Re: Refactoring and commenting
- From: Andreas Røsdal <andrearo pvv ntnu no>
- To: games-list gnome org
- Subject: Re: Refactoring and commenting
- Date: Tue, 12 Dec 2006 22:04:58 +0100 (CET)
On Mon, 11 Dec 2006, Alan Horkan wrote:
On Sun, 10 Dec 2006, Robert Ancell wrote:
I recently refactored part of Gnomine as trying to modify it for Bug
#307245 was very difficult. Part of the refactoring included adding
comments on some confusing sections (very little of the codebase seems
to be commented). As I now know the gnotravex codebase quite well I
plan to do some fairly heavy refactoring on it soon.(it is a 2000 line
single file that is crying out to be split into two or three parts).
What is the Gnome Games community position on refactoring/commenting?
I am particularly interested as I chose gnotravex as the first game to
make changes to due to it's relative simplicity. However the code is
quite complex and would potentially turn off future coders and
patchers. I think lowering the bar to new developers is a timeworthy
The lack of reponse so far probably shows no one else sees any problem
with well written, clearly commented code either, how could they?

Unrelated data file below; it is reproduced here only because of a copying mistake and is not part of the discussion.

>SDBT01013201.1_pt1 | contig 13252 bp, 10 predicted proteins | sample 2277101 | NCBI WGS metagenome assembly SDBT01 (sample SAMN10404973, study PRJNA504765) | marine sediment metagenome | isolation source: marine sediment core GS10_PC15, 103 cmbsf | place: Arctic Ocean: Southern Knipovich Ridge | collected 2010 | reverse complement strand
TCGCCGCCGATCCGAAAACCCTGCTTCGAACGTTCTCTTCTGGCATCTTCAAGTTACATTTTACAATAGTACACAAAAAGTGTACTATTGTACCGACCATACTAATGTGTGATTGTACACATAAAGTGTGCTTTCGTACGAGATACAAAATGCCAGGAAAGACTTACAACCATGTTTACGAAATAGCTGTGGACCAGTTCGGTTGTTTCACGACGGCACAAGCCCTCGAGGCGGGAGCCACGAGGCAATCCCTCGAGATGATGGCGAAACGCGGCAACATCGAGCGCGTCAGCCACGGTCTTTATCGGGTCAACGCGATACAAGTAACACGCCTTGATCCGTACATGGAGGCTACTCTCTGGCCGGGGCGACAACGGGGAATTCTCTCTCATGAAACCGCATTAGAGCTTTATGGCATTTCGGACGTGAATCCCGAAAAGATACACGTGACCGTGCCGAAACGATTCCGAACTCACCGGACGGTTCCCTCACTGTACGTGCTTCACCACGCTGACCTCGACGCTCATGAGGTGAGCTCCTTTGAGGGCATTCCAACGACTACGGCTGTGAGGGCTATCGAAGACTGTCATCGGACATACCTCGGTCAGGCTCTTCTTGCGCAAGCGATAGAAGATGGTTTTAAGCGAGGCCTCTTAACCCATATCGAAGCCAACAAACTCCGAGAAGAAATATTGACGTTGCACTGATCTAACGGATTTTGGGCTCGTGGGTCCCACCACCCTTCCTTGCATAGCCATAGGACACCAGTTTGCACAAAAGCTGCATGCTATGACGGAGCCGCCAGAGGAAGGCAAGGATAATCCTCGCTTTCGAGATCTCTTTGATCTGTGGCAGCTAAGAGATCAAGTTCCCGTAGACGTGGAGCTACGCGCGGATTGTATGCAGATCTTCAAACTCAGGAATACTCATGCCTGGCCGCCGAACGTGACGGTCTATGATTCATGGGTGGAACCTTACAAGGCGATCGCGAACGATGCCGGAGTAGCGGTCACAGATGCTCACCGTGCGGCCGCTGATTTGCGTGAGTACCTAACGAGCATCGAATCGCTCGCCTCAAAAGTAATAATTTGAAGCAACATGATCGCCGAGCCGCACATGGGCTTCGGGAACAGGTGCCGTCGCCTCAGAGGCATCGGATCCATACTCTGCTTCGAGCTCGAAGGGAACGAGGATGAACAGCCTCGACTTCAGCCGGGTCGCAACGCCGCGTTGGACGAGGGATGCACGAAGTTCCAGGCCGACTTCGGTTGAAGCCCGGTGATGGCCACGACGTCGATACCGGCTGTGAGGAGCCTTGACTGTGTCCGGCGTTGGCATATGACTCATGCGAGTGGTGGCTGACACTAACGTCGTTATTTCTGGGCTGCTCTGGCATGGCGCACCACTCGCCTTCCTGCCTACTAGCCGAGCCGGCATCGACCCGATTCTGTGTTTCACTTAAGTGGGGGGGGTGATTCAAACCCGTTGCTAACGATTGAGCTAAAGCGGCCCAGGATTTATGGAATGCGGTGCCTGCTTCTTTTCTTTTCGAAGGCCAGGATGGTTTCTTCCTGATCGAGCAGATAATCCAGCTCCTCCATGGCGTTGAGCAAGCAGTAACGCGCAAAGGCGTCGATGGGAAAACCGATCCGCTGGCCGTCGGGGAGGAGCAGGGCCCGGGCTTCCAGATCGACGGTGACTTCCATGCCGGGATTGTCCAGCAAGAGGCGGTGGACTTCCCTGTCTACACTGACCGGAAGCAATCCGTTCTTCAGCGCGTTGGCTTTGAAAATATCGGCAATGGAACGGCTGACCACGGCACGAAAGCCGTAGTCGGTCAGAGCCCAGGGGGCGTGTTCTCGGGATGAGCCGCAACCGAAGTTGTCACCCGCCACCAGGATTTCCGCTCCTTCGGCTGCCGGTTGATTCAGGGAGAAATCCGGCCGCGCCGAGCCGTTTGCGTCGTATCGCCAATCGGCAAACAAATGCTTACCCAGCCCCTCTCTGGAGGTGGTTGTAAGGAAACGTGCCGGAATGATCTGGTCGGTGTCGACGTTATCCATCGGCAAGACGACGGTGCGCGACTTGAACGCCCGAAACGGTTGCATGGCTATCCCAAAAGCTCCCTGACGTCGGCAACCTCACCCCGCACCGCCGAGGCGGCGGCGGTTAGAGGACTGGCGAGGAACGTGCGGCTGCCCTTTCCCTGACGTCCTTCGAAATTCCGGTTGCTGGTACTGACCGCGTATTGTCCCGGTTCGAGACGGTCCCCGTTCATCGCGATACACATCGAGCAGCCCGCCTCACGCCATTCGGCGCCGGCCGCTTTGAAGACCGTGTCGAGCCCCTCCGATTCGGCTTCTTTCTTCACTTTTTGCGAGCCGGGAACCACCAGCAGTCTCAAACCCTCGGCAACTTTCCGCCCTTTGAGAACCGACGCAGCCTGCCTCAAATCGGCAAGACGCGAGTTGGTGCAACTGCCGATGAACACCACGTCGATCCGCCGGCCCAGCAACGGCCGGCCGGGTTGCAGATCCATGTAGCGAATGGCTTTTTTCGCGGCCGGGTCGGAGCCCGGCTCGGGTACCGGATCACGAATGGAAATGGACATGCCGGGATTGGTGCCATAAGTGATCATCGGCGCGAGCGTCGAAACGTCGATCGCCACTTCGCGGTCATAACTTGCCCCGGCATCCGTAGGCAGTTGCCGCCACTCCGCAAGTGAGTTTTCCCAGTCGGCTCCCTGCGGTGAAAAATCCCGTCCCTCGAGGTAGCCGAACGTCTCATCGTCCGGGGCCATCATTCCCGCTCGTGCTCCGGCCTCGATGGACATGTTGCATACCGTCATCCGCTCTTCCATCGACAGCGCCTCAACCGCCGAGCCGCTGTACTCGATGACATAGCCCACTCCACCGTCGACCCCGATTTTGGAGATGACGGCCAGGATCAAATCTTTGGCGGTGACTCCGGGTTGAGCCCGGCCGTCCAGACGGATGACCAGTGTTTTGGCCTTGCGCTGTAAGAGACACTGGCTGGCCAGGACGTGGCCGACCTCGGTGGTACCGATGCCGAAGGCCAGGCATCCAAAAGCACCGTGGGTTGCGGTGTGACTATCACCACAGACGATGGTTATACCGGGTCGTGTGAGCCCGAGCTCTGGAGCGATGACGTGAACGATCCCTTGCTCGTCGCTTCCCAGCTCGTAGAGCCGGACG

Refactoring of code to increase the quality of the code is ofcourse very
welcome. Adding updated comments, and reorganizing code into smaller and
more organized modules is also a good idea. So I fully agree that
refacoring of some parts of the codebase would be very useful.
The new games implemented in Python illustrate many areas which are
improved, compared to some of the old games written in C in gnome-games.
Since the Python games are object oriented, code can be organized into
reusable modules more easily. Object orientation also gives access to more
powerful concepts such as inheritance, encapsulation, abstraction and polymorphism.
It is much easier to make platform-independent code in Python than C.
(Java is even better at this, though.) There are some obscure bugs on
gnome-games in Bugzilla about compilation errors on exotic C compilers on
operating systems that I will never be able to get access to.
Python is much easier to read and understand than C in many cases, eg.
there are no pointers, and code is automatically indented correctly etc.
I could propably write down a much longer list of why I suggest that
Python is ideal for games in gnome-games. So for any new large refactoring
projects, or rewrites of exising games, I would strongly suggest doing
things in Python. I wonder how long it would take to rewrite Gnotravex in
Running your compiler in a stricter mode and with more
warnings might show other ways to "clean" the code.
Which additional compiler-flags do you think would be useful?
Perhaps -Werror, to treat all warnings as errors during compilation? That
would prevent new warnings from being introduced into the code.
Getting a unit-testing framework in place for gnome-games as we've
discussed before is also something that I'd like to prioritize. As well as
trying to remove most of the critical bugs reported in bugzilla...
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